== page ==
Changing Careers: Which Career Path Should You Take -- Consultant or Corporate Executive?

Julie Shenkman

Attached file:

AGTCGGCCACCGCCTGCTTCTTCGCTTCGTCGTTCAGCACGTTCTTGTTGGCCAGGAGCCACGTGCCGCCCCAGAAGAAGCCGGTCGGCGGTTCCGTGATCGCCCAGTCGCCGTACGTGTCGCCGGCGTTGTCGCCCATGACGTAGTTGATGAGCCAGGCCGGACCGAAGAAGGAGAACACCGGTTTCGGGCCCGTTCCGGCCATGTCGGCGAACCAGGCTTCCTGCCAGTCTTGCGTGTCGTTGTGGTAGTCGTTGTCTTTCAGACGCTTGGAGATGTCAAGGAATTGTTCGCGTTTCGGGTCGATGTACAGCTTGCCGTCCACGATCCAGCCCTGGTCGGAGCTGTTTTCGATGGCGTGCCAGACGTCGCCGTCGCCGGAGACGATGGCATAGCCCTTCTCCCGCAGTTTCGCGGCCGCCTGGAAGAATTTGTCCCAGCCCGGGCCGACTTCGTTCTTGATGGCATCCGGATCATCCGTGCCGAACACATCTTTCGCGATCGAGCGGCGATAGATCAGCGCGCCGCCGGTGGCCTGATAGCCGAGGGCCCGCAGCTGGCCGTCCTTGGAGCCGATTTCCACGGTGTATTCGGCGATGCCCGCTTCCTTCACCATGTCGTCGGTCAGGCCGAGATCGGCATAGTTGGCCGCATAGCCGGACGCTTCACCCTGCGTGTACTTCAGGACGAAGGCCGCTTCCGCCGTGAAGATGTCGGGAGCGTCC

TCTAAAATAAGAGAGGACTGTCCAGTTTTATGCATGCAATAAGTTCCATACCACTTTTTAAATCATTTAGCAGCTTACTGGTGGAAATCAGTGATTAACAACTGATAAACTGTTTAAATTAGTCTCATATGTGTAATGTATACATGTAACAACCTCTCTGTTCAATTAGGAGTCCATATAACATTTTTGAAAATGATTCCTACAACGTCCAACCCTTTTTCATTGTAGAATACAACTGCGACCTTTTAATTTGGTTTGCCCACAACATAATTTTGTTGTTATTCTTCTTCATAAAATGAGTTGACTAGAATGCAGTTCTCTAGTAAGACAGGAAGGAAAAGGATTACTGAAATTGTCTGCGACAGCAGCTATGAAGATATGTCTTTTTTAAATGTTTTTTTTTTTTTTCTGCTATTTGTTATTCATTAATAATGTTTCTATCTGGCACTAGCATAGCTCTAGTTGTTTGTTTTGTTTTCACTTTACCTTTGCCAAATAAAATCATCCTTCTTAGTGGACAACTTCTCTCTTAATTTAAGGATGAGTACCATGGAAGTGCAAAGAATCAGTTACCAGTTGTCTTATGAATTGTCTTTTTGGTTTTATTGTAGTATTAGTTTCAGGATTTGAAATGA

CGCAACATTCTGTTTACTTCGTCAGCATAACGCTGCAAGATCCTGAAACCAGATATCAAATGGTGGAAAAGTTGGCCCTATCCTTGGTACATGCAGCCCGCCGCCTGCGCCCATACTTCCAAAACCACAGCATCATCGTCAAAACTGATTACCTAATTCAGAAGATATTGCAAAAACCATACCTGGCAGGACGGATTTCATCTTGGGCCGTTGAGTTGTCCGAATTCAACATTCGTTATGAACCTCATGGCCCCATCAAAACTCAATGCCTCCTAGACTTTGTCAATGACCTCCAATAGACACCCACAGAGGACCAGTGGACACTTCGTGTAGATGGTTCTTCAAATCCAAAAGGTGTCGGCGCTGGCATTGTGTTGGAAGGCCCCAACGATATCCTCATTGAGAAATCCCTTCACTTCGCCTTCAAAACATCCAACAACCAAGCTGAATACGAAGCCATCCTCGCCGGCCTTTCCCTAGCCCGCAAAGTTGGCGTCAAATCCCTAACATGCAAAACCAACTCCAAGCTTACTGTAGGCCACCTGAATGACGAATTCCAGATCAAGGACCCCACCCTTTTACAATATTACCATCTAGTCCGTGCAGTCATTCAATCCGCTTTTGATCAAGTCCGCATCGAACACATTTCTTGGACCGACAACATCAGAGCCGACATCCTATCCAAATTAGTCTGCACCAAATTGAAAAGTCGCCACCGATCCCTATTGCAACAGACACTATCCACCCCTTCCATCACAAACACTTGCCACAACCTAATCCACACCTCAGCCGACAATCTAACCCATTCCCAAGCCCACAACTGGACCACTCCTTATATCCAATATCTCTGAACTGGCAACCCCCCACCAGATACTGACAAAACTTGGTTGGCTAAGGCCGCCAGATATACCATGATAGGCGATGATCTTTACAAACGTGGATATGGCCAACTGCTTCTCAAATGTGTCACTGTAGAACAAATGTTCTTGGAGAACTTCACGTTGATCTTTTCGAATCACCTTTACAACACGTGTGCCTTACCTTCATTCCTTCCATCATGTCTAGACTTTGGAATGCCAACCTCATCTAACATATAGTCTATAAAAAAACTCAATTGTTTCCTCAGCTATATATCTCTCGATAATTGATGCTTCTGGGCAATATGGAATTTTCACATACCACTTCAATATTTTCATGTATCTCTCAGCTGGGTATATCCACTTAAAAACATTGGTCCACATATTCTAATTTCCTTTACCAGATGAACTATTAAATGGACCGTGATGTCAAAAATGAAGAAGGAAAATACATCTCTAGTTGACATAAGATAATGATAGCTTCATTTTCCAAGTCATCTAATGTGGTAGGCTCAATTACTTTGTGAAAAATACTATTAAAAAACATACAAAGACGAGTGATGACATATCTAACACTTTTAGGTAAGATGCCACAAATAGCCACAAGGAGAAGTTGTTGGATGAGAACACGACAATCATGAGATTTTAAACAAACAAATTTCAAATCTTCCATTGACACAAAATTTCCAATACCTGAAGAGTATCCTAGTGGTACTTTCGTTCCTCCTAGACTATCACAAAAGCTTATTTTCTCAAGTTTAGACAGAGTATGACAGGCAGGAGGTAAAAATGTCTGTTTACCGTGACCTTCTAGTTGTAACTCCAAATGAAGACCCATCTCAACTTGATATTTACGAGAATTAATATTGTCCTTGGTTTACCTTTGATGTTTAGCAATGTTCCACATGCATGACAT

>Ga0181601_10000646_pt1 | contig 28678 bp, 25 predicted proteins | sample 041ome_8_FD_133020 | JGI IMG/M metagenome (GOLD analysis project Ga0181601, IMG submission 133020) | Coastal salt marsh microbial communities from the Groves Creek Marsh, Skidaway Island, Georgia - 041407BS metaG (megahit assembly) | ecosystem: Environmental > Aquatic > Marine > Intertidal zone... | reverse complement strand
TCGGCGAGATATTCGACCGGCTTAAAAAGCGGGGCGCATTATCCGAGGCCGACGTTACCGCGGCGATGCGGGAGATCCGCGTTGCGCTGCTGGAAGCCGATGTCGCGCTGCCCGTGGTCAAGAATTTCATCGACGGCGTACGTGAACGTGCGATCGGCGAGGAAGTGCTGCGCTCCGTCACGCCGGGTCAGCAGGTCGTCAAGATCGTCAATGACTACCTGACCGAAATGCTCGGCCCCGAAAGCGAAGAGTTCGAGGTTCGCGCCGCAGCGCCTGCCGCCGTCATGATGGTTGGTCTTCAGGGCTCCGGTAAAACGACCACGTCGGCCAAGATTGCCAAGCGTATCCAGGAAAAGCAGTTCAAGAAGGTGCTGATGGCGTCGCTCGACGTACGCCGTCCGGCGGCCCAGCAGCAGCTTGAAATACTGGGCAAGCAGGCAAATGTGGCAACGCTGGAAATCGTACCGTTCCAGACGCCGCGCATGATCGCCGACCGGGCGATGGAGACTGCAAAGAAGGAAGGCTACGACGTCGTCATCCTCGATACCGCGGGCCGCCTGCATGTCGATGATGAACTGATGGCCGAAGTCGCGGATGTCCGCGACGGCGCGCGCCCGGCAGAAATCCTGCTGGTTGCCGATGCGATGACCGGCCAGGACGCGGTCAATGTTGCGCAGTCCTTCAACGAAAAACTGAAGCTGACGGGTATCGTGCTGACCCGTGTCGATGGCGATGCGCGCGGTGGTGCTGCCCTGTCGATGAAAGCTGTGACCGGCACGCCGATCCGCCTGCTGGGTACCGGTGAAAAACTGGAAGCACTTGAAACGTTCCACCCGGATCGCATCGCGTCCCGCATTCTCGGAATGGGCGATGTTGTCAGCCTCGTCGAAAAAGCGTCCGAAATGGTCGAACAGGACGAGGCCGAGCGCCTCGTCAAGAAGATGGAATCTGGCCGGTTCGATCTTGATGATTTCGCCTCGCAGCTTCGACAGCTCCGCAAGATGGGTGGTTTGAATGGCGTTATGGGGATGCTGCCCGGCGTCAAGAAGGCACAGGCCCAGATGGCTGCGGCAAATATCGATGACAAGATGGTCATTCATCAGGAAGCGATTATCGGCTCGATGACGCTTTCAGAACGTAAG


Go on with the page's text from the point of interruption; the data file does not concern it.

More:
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Every time the economy expands or dips, executives who are tired, bored, displaced, or in search of above-market earnings come out of the barn in droves looking for "greener pastures". They frequently assume that their experiences running a "real" company qualify them to provide insight and expertise as a consultant to other companies. Meanwhile, consultants looking for financial stability have thoughts of going corporate. Consultants are often confident of their abilities to lead organizations. Who could be better qualified than them to run a company from the inside? After all, they have been the guiding hand for many companies strategic, financial and technology direction. They have been trusted counsel for their top executives. Unfortunately, grazing in the other "greener" pasture is more complicated than it seems on the surface. What Life as a Consultant is Like The defining characteristics of the consulting environment are remarkably similar from firm to firm, regardless of whether it is a large global firm or a small local firm. First and foremost, at a senior level, success is based on the generation of sales revenue. Dollars equal power. As a consultant, engagements are driven by thought leadership and strategy. Your clients typically have a list of problems that need to be solved -- and the list changes frequently. Corporate decision-makers assure that consultants have special access to people and resources. After all, they have already or will shortly write a very large check for their services. From a delivery perspective, work is often standardized and methodology-based. Engagements have a beginning, an end, and a defined scope. Often little or no responsibility for implementation or outcomes is specified. But, there are some exceptions. Certain contractual arrangements have shared responsibility for results and that is reflected in the fee. Secondly, the consultant handles implementation of a system or process. However, once it is "done," the consultant still leaves and doesn’t have to live with the consequences. Supervision and personnel responsibility is usually limited to performance on the project by the team members. Should You Be a Consultant? * Are you energized by smart people doing interesting work? * Do you enjoy a continuously shifting landscape of new problems to solve? * Are you easily bored? * Do you like providing "advice and counsel" with little responsibility for operational activities or outcomes? * Is selling fun? Do you like the thrill of the chase? * Do you enjoy socializing and building a network of contacts? What Life as a Corporate Executive is Like In corporations, whether public or private, profitability and shareholder value are the bottom line. For most executives, success is based on contribution to operating results. Organizational leadership, from vision to planning through execution, drives performance. Decision-making and risk taking, with accountability for choices, is fundamental. Outcomes are everything. Activities are heavily implementation and results driven. Few projects are intellectually stimulating. Most of the work of the organization is continuous and predominantly operational. Much is policy and procedurally based. There is a broad distribution of people in a corporation, with a tendency to gather around the mean in intelligence, motivation and interest in their work. Comprehensive personnel management is required by line and most staff executives to maximize the contribution of all employees in the company. Should You Become a Corporate Executive? * Do you like being on the front lines, directing others, making choices? * Do you like to see things through to the end? * Do you gain personal satisfaction from positive, measurable results that you had a significant role in delivering? * Can you keep focus on the long-term while dealing with tactical and operational concerns? * Are you willing to stand behind your decisions and be accountable for and part of outcomes with continuing consequences? * As an insider, can you gain the respect of others for your business acumen? * Are you energized by motivating and leading groups of people to successful achievement of common goals? * Do others follow you and support you? How to Align Yourself with the Career Choice You Make If you are a consultant and still think you are a candidate for a change to a corporation, consider whether you are most suited for a consulting-like role or for an operating leadership position. Your business acumen, facilitation ability, and communication skills are key skills that will be valuable in a corporate role. If you are an executive and still want to try your hand at consulting, consider whether you are most suited for a partner (translate that sales) role or for delivery management (translate that project or multiple projects). Your experience of making things work in the real world and your ability to negotiate complex organizations will be helpful in a consulting role. Remember, both consulting and executive roles have challenges and rewards. Neither is as easy as it looks from the outside, looking in. As long as you find the one that works for you, you will be where the grass is greenest. Paula Asinof, Career Management Expert and Founder of Yellow Brick Path, accelerates the careers of successful executives and professionals who want to move up or move on to their next career opportunities. Throughout her career, she has helped clients, subordinates, and peers recognize their unique capabilities and position themselves as "A" players. Before, you even think about a career change, go to and let Paula create a customized roadmap just for you.